During this latest mission members trained over 100 participants from a variety of backgrounds and communities. Bandage International would like to thank the Belize Red Cross, Costa Maya Reef Resort and Victoria House resort for their assistance during our time in Belize and making this possible.
Bandage International would also like to thank all our donors here in Canada for making another mission possible by your continuous support of our projects!
In April 2008 Bandage International made their first trip to Guyana, South America as a result of an invitation received from Mr Dmitri Nicholson of Youth Challenge Guyana while attending the White House Conference in July 2007.
Bandage International trained a group of 20 participants a 3 day Wilderness Responder Course outside Georgetown, Guyana. The group consisted of participants from the Ministry of Health, Youth Challenge Guyana and several smaller groups and tour guides.
Dr. Paul Doucette is shown teaching a group of participants how to properly manage a patient who has a neck or back injury.
The rate of Heart Disease and Stroke is on a steady climb in Guyana although there is very little education available to people to learn about these conditions. Up to date CPR courses and training sessions are very hard to come by in Guyana.
Edmonton Paramedic Amy Hassen is shown leading a group of participants though an intense CPR course where they learned how to preform CPR for Adults, Children and Infants. This training day also included how to treat a patient that has an airway obstruction from food or another foreign item.
Guyana is very rich in tropical rainforest. Along with that comes a variety of lethal snakes and insects, and the false myths about how to treat someone who has been bitten by one.
Dr. John Gillis is shown explaining to a group how to treat someone correctly if they have be bitten by a snake. One myth he was presented with was to actually suck the poison out of the person with your mouth and spit it out. He quickly made it clear to everyone that this could also be deadly and explained why.
Bandage International Critical Care Paramedics Darryl Chickness and Omar Corsetti assist hospital staff in Dangriga, Belize with advanced airway management techniques during a skills lab at the hospital.
Bandage International Paramedic Omar Corsetti, leads a group from the Ambergris Caye Emergency Rescue Team through a mock scenario. Bandage International works closely with ACER on every return to Belize.
Physician Dr Paul Doucette and Paramedic Amy Hassen show a group of hospital staff in Dangriga, Belize proper techniques for checking for a pulse prior to preforming CPR.
Bandage International Advanced Care Paramedic Rob Braund leads a vehicle extrication skills lab in Belize City for the Belize Red Cross Instructors workshop. Bandage International has a close working relationship with the Belize Red Cross Instructors across the country.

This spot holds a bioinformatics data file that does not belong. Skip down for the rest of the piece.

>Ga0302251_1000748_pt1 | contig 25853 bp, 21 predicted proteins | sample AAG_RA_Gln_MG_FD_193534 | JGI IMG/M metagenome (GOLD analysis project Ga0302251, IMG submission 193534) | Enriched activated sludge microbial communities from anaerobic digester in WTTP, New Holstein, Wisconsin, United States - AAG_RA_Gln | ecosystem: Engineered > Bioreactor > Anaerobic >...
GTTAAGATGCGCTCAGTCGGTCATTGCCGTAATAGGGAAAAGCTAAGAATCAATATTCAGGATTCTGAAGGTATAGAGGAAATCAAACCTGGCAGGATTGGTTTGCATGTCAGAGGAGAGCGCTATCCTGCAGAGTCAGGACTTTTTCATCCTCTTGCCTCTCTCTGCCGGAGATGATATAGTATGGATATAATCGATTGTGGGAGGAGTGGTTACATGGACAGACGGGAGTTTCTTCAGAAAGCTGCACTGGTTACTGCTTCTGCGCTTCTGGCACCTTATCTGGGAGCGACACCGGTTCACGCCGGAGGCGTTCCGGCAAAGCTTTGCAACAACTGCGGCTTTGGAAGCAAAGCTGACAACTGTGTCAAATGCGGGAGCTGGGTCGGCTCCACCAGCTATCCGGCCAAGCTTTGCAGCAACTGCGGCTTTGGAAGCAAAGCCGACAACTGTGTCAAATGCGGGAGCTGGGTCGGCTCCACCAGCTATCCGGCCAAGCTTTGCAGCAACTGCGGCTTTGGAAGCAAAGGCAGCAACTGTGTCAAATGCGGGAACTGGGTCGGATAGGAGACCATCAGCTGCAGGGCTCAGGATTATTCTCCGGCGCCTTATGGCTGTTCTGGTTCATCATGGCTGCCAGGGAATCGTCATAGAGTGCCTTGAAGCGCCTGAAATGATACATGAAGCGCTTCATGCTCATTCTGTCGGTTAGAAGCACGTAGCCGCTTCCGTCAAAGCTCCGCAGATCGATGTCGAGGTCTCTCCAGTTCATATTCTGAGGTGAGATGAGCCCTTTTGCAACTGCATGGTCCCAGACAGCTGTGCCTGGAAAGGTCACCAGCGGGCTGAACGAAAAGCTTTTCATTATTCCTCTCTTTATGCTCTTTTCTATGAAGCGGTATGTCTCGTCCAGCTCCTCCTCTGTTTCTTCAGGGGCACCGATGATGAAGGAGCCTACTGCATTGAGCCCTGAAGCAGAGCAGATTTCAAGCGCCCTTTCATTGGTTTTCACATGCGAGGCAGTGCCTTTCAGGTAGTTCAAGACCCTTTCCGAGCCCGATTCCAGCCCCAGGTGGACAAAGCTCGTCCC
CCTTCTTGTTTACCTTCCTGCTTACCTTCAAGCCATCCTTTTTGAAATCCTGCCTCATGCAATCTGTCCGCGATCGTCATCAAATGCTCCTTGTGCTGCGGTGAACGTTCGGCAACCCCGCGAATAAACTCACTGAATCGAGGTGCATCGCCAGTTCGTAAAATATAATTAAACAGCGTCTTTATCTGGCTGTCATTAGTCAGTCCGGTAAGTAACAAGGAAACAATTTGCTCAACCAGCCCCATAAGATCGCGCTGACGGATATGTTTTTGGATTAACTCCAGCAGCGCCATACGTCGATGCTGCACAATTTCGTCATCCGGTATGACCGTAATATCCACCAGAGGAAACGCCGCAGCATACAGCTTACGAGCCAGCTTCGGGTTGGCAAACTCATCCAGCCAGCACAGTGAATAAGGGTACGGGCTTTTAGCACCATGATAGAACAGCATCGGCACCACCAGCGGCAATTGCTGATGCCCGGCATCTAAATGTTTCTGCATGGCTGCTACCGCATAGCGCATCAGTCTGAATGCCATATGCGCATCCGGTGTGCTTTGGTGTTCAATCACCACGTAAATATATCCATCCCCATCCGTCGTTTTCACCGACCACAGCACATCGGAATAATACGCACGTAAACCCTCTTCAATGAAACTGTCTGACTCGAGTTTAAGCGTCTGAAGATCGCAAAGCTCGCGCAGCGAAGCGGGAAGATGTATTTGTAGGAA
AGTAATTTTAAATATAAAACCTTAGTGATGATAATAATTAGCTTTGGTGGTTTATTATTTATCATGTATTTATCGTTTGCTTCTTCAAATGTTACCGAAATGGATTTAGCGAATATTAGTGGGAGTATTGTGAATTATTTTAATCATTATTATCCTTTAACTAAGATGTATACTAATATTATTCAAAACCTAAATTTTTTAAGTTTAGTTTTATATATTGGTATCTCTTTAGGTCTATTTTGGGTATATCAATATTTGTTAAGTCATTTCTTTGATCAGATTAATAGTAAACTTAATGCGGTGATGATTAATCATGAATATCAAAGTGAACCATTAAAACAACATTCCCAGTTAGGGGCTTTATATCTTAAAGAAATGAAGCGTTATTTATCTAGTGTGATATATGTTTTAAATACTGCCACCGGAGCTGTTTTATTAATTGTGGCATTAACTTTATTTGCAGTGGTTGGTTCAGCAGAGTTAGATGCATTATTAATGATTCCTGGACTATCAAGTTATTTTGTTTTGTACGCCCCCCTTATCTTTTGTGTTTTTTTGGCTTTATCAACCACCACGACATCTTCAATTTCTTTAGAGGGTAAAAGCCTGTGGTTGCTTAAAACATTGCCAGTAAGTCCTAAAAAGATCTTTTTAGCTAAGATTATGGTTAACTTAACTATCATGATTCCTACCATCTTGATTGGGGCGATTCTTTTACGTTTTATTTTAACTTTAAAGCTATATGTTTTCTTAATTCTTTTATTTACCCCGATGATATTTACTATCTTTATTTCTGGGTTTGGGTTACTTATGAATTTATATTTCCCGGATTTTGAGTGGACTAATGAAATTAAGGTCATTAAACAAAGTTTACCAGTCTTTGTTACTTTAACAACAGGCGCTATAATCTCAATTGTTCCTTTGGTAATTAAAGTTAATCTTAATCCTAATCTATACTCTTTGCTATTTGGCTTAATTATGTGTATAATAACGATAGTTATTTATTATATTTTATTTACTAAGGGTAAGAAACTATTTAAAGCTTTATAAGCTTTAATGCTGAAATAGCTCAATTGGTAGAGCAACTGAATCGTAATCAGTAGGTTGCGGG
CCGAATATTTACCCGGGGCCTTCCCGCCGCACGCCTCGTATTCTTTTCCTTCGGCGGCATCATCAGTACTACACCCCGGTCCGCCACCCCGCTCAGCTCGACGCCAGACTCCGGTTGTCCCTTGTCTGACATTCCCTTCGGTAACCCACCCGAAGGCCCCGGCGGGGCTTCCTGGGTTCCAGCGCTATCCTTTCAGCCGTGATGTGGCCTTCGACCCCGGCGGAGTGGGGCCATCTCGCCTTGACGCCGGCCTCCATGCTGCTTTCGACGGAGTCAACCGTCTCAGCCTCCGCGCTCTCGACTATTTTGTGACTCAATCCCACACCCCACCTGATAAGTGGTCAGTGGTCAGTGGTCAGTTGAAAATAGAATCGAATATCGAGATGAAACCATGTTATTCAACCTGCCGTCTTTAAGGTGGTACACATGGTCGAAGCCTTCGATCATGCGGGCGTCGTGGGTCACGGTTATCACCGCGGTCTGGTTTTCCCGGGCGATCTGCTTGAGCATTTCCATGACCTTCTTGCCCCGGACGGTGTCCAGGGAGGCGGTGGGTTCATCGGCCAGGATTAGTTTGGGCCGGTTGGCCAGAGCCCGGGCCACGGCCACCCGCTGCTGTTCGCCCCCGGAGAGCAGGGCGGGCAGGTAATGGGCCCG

Bandage International instructor paramedic Bart Strak has a group discussion with his class of high school students while teaching a 2 day first aid and cpr course at the school in San Pedro, Belize.
Bandage International Instructor Darryl Chickness observes students during a class in Punta Gorda, Belize as they demonstrate how to preform a proper patient assessment. Punta Gorda is a small remote town in the southern part of Belize.
Bandage International instructor, paramedic Darryl Chickness, explains the automated external defibrillator (AED) to a group of water tour operators on Ambergris Caye, Belize in February, 2006.
Water-related injury and death is prevalent in Belize, especially in the heavily-touristed island of Ambergris Caye.
Instructors, paramedics Darryl Chickness and Omar Corsetti, demonstrate proper patient extrication technique for a suspected spinal injury in a water rescue. Bandage International spent four days teaching emergency responderes in San Pedro, Ambergris Caye in February, 2006.
Paramedic Jeff Gaul, Bandage International instructor (left) teaches splinting skills to a group of learners at NEMO headquarters in Belmopan in February, 2006.
NEMO (National Emergency Measures Organization) is the disaster response organization in Belize. Hurricanes frequently cause great great numbers of injured people, and NEMO and is sometimes required to care for thousands of patients during a hurricane.
Bandage International instructors, Doctors John Gillis and Paul Doucette, teach emergency airway management skills to a group of emergency nurses in Dangriga in February, 2006.
The Southern Regional Hospital in Dangriga provides emergency care for a population of over 20 thousand people.
Bandage International Instructor Omar Corsetti demonstrates the correct technique to manage a patient with a possible spinal injury in the water as a group os participants from San Pedro observe.
Currently there is no program available in Belize for people to learn how to swim or manage water related emergencies. Bandage International provides regular water safety courses while in Belize.
Our 2013 missions are already being delevoped and will be posted as soon as information and details are confirmed.